What self respecting Boomer wouldn’t revere this day? On January 27, 1968, Otis Redding’s (Sittin’ On) “The Dock of the Bay” was released – seven weeks after the singer’s death. It became #1 on March 16, 1968 and remained at the top spot for a month.
To this day it remains one of my favorites along with “Try a Little Tenderness.”
Redding began his recording career in 1960 with Johnny Jenkins and The Pinetoppers (on Confederate Records). He sang duet with Carla Thomas and had 11 chart hits. Redding of Dawson, GA was killed in a plane crash at Lake Monona near Madison, WI. Four members of the Bar-Kays were also killed in the crash. The Dock of the Bay, his only number one song, was recorded just three days before his death.
Otis Redding’s start in the music business was not what most people might think. He got his big break working as a driver for Johnny Jenkins, who had gone to the Stax Studios in Memphis.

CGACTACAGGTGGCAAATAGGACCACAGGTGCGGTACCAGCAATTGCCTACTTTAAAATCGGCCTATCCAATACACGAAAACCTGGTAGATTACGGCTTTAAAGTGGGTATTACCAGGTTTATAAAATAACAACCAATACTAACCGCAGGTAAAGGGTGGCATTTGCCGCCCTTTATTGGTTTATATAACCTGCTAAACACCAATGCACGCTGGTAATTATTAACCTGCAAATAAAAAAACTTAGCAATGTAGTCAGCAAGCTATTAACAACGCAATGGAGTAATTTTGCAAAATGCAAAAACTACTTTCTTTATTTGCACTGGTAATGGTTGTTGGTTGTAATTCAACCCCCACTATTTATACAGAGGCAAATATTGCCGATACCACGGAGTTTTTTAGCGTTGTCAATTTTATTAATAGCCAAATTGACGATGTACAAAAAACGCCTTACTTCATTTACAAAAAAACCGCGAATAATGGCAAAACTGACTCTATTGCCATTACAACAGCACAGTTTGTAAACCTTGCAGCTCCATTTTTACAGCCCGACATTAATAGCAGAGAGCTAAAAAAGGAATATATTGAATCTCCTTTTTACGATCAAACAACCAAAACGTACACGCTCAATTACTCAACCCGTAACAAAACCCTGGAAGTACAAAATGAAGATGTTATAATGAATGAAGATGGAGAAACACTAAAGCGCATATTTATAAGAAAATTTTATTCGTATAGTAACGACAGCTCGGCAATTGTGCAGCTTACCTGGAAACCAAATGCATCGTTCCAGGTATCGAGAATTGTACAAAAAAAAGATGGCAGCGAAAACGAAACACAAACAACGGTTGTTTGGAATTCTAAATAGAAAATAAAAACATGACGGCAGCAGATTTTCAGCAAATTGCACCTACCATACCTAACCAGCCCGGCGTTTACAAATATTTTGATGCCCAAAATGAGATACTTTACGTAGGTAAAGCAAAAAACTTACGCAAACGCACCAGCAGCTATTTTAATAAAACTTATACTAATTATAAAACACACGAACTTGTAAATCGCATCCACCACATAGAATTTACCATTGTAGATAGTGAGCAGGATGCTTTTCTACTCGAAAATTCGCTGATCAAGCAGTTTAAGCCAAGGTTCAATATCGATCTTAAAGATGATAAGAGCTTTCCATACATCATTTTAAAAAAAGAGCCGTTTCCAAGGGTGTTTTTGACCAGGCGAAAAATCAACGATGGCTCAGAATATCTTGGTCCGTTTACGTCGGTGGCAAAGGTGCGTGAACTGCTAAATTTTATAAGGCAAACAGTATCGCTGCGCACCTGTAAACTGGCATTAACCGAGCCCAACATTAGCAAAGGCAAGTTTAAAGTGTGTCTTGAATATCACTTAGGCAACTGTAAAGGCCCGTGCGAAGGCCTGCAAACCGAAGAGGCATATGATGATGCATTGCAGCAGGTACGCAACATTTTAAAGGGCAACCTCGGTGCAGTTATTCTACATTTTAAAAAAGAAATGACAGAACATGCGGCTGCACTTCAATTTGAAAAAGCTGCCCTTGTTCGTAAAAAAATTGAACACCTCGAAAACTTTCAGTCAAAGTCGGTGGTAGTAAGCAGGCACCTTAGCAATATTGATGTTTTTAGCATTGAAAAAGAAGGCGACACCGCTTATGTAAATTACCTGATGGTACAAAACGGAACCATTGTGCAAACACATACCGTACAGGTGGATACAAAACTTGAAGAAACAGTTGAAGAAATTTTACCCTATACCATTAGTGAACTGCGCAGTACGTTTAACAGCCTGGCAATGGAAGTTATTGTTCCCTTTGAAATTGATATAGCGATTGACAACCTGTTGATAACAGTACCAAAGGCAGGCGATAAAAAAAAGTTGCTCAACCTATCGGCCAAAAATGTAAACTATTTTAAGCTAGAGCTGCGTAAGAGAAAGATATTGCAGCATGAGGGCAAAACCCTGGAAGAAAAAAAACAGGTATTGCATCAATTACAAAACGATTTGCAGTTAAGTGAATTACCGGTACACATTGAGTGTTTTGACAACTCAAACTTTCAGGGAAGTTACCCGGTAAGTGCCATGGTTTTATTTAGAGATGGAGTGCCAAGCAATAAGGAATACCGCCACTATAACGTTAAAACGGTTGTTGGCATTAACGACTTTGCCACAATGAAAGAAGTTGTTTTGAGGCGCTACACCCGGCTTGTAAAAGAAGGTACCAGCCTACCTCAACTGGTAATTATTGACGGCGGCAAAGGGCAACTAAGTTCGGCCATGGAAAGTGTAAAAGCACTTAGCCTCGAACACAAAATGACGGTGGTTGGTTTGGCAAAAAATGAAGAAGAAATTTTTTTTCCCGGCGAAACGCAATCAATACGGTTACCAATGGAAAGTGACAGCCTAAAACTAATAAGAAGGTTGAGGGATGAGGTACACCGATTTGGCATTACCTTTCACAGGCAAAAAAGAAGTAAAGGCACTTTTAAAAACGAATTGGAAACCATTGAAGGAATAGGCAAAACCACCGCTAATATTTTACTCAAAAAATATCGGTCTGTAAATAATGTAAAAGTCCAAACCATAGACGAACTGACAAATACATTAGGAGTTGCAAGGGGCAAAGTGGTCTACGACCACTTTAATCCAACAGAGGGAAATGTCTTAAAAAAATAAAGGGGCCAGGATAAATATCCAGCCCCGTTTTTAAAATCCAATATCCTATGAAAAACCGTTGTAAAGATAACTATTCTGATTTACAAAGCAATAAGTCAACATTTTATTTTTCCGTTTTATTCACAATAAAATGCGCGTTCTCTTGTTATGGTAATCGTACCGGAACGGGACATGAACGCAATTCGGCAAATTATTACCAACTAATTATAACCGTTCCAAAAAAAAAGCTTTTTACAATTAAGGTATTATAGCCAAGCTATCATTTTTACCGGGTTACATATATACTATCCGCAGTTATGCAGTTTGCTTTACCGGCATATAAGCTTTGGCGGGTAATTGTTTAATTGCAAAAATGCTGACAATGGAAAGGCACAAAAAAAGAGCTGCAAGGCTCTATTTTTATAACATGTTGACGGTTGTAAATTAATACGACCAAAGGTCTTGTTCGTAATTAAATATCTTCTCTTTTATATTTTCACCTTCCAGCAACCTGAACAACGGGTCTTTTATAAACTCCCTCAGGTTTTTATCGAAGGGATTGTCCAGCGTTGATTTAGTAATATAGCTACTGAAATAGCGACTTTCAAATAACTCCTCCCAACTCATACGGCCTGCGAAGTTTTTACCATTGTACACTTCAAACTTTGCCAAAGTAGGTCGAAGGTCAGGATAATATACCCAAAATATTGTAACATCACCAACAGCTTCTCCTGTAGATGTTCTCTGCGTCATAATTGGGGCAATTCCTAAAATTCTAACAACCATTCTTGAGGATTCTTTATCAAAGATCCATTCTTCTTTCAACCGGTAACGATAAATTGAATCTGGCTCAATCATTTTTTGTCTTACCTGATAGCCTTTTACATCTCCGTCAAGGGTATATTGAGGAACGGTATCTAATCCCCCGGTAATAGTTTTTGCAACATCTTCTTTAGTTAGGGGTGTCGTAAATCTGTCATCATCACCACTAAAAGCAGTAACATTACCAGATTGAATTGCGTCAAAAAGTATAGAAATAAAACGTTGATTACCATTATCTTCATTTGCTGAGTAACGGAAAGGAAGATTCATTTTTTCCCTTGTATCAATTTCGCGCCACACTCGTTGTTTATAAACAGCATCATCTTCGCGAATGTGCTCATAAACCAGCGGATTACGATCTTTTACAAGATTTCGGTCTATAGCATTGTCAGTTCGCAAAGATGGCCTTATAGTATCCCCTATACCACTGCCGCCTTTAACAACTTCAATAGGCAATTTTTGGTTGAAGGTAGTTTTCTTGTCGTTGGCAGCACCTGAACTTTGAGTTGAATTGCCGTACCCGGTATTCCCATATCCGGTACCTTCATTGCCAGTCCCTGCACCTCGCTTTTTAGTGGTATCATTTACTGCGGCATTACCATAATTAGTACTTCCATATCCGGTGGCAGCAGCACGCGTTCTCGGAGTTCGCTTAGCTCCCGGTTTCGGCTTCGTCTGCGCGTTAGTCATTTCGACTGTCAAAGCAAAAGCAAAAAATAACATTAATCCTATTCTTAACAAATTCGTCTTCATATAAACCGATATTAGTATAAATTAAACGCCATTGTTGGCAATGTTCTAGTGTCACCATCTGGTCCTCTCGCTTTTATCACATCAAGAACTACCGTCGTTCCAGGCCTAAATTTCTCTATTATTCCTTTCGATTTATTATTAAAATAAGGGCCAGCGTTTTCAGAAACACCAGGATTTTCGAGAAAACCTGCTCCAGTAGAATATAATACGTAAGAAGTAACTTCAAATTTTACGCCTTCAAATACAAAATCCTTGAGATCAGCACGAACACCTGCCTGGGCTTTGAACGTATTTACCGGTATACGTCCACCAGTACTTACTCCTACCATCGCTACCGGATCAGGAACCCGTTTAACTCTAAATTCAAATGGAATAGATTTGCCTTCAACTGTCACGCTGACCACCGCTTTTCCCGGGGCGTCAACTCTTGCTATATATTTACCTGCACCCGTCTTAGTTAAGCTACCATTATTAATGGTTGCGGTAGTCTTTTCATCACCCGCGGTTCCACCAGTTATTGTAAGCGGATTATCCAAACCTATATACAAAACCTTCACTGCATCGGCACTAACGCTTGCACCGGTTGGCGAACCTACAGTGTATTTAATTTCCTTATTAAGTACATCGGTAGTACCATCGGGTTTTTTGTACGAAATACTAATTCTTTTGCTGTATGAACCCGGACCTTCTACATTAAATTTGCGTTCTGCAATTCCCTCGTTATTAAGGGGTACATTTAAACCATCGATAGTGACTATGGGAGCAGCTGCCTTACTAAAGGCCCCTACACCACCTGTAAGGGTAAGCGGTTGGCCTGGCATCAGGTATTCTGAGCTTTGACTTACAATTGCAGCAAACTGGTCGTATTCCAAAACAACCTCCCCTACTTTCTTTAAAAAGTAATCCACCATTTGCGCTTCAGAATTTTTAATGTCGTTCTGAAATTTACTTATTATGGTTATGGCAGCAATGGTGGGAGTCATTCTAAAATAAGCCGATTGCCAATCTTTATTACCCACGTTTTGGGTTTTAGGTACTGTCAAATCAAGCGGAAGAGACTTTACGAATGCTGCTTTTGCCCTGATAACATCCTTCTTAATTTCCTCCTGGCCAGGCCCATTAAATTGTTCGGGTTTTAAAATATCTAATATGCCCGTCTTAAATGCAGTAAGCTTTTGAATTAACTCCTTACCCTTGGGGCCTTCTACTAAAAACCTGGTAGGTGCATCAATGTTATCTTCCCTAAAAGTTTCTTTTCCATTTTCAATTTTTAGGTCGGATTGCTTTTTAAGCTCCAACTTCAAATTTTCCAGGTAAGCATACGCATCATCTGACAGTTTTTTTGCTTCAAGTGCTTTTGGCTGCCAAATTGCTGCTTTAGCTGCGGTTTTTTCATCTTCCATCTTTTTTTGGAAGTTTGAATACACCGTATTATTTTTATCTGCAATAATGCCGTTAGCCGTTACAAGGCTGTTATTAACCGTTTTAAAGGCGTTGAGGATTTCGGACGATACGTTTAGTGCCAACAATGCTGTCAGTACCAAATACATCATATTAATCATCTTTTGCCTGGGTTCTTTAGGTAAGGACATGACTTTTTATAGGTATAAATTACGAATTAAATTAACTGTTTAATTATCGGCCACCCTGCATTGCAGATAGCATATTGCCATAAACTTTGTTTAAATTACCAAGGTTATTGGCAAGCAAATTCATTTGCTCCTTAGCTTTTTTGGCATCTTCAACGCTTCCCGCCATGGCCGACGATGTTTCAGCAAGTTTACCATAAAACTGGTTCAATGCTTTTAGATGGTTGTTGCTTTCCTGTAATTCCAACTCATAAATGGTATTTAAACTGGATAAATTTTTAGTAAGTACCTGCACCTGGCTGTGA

At that time, Jenkins had no driver’s licence so his friend Otis Redding, then an unknown singer, had driven him from Macon, Ga. to Memphis for the session. When it was over, Jenkins suggested cutting something with Redding in the remaining studio time. A career was launched.
“His idol was Little Richard, but after he got in with Stax, Otis said, ‘I can be me now,’ ” said his wife Zelma. She recalled that she and their children would often fly into Memphis and stay at the Holiday Inn Rivermont while Otis cut a session at Stax. I often wonder what wonderful songs died with him in that fateful crash.